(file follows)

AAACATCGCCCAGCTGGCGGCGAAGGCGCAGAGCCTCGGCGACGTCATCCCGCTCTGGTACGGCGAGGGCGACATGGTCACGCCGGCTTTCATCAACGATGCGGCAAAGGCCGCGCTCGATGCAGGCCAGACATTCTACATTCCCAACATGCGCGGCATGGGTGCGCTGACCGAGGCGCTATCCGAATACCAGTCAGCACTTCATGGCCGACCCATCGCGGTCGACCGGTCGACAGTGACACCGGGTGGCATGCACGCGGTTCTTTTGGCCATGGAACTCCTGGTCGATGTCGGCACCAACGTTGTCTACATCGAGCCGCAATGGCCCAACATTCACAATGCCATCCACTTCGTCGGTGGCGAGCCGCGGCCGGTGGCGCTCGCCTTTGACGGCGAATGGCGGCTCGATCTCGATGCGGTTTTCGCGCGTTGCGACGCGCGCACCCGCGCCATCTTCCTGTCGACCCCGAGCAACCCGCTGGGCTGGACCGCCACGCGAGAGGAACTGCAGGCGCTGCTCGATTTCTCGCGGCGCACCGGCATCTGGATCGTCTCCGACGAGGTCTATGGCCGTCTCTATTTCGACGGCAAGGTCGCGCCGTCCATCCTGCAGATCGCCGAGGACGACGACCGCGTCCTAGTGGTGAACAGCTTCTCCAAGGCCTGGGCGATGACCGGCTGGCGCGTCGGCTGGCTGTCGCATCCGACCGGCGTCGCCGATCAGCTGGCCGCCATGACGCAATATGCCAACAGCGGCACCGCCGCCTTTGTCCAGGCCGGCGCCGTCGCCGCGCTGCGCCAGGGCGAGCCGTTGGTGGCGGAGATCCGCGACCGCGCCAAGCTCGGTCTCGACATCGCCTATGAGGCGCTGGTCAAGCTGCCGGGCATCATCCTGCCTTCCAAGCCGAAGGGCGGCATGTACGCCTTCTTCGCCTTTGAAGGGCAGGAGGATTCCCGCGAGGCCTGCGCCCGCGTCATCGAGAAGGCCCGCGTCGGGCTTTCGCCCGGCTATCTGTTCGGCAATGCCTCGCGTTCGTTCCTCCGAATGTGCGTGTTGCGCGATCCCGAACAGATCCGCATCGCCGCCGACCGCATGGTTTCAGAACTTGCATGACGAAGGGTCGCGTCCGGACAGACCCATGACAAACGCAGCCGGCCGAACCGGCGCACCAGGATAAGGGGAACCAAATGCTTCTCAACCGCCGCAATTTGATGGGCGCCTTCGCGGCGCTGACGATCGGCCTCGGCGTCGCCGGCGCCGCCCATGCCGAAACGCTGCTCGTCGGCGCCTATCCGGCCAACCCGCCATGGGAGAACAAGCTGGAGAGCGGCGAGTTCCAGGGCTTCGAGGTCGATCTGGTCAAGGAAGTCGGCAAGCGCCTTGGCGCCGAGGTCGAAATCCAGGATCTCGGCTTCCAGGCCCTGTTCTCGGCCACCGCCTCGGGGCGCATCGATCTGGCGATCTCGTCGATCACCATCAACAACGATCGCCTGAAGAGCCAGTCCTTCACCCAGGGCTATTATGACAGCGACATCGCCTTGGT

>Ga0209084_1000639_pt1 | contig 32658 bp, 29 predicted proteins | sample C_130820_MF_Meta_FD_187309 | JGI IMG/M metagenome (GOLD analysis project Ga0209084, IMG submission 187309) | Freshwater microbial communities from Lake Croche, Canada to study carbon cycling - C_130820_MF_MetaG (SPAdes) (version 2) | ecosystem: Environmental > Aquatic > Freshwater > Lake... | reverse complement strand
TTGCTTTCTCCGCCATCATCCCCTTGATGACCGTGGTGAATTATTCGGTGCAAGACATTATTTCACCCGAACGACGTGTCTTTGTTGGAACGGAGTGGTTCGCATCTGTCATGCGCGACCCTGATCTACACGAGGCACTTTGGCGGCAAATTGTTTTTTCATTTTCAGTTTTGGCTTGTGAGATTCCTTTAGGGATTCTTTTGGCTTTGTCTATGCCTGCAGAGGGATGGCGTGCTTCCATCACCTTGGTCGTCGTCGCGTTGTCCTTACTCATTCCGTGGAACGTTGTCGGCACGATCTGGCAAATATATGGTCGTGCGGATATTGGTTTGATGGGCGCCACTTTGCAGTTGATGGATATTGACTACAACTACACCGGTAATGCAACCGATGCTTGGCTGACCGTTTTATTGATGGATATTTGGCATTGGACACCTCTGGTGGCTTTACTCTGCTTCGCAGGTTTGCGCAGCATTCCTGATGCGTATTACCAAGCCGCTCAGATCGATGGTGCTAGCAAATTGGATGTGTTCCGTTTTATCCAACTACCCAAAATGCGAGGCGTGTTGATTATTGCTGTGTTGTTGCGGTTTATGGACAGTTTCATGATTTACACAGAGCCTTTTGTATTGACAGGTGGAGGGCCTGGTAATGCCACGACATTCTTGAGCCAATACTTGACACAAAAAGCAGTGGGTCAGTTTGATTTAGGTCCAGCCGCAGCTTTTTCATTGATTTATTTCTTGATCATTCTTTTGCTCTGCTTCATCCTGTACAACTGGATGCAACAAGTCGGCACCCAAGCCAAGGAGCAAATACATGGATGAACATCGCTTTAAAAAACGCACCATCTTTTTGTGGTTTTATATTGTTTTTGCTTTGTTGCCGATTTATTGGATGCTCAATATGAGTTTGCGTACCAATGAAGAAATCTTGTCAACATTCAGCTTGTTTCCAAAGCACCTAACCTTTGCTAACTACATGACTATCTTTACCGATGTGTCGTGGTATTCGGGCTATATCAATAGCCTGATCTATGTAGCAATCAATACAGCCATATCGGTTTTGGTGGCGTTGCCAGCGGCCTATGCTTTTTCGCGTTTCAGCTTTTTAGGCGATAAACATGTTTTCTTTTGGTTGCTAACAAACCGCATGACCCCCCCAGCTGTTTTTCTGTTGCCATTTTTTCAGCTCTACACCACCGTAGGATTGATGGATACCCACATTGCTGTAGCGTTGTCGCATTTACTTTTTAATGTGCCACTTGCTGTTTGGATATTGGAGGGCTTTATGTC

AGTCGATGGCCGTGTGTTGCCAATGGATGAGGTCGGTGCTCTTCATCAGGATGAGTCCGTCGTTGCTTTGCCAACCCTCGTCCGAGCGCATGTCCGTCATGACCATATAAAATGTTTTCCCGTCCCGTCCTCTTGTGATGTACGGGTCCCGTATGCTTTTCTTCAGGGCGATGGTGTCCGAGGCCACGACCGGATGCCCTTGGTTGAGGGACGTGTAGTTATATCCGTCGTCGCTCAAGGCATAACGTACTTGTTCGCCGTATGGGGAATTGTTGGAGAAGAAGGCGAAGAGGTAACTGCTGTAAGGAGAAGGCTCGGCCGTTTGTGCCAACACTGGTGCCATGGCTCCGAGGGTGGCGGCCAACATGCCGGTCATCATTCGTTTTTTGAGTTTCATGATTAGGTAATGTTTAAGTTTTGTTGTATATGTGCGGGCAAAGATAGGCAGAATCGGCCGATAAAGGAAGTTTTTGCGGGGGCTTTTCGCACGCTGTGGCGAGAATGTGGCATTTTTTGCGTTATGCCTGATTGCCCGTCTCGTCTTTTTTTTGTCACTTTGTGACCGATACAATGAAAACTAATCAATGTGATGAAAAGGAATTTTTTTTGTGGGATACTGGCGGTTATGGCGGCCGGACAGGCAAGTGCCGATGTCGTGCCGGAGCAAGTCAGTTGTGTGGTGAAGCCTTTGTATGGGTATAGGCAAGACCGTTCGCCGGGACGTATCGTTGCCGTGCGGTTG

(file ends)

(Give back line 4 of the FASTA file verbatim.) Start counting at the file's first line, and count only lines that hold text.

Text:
AGTCGATGGCCGTGTGTTGCCAATGGATGAGGTCGGTGCTCTTCATCAGGATGAGTCCGTCGTTGCTTTGCCAACCCTCGTCCGAGCGCATGTCCGTCATGACCATATAAAATGTTTTCCCGTCCCGTCCTCTTGTGATGTACGGGTCCCGTATGCTTTTCTTCAGGGCGATGGTGTCCGAGGCCACGACCGGATGCCCTTGGTTGAGGGACGTGTAGTTATATCCGTCGTCGCTCAAGGCATAACGTACTTGTTCGCCGTATGGGGAATTGTTGGAGAAGAAGGCGAAGAGGTAACTGCTGTAAGGAGAAGGCTCGGCCGTTTGTGCCAACACTGGTGCCATGGCTCCGAGGGTGGCGGCCAACATGCCGGTCATCATTCGTTTTTTGAGTTTCATGATTAGGTAATGTTTAAGTTTTGTTGTATATGTGCGGGCAAAGATAGGCAGAATCGGCCGATAAAGGAAGTTTTTGCGGGGGCTTTTCGCACGCTGTGGCGAGAATGTGGCATTTTTTGCGTTATGCCTGATTGCCCGTCTCGTCTTTTTTTTGTCACTTTGTGACCGATACAATGAAAACTAATCAATGTGATGAAAAGGAATTTTTTTTGTGGGATACTGGCGGTTATGGCGGCCGGACAGGCAAGTGCCGATGTCGTGCCGGAGCAAGTCAGTTGTGTGGTGAAGCCTTTGTATGGGTATAGGCAAGACCGTTCGCCGGGACGTATCGTTGCCGTGCGGTTG